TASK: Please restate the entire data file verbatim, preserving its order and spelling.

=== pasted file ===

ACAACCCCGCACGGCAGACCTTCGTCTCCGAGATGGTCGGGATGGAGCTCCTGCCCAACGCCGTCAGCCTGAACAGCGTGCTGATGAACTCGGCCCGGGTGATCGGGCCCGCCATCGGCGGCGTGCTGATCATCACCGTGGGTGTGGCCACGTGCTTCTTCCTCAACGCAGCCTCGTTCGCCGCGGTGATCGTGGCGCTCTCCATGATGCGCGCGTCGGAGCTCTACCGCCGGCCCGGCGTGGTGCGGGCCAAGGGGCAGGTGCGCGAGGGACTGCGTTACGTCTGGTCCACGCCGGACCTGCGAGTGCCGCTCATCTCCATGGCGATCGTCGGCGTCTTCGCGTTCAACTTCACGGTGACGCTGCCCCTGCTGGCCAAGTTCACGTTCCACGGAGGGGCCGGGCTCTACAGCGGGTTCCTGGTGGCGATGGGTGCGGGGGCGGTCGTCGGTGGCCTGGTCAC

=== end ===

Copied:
ACAACCCCGCACGGCAGACCTTCGTCTCCGAGATGGTCGGGATGGAGCTCCTGCCCAACGCCGTCAGCCTGAACAGCGTGCTGATGAACTCGGCCCGGGTGATCGGGCCCGCCATCGGCGGCGTGCTGATCATCACCGTGGGTGTGGCCACGTGCTTCTTCCTCAACGCAGCCTCGTTCGCCGCGGTGATCGTGGCGCTCTCCATGATGCGCGCGTCGGAGCTCTACCGCCGGCCCGGCGTGGTGCGGGCCAAGGGGCAGGTGCGCGAGGGACTGCGTTACGTCTGGTCCACGCCGGACCTGCGAGTGCCGCTCATCTCCATGGCGATCGTCGGCGTCTTCGCGTTCAACTTCACGGTGACGCTGCCCCTGCTGGCCAAGTTCACGTTCCACGGAGGGGCCGGGCTCTACAGCGGGTTCCTGGTGGCGATGGGTGCGGGGGCGGTCGTCGGTGGCCTGGTCAC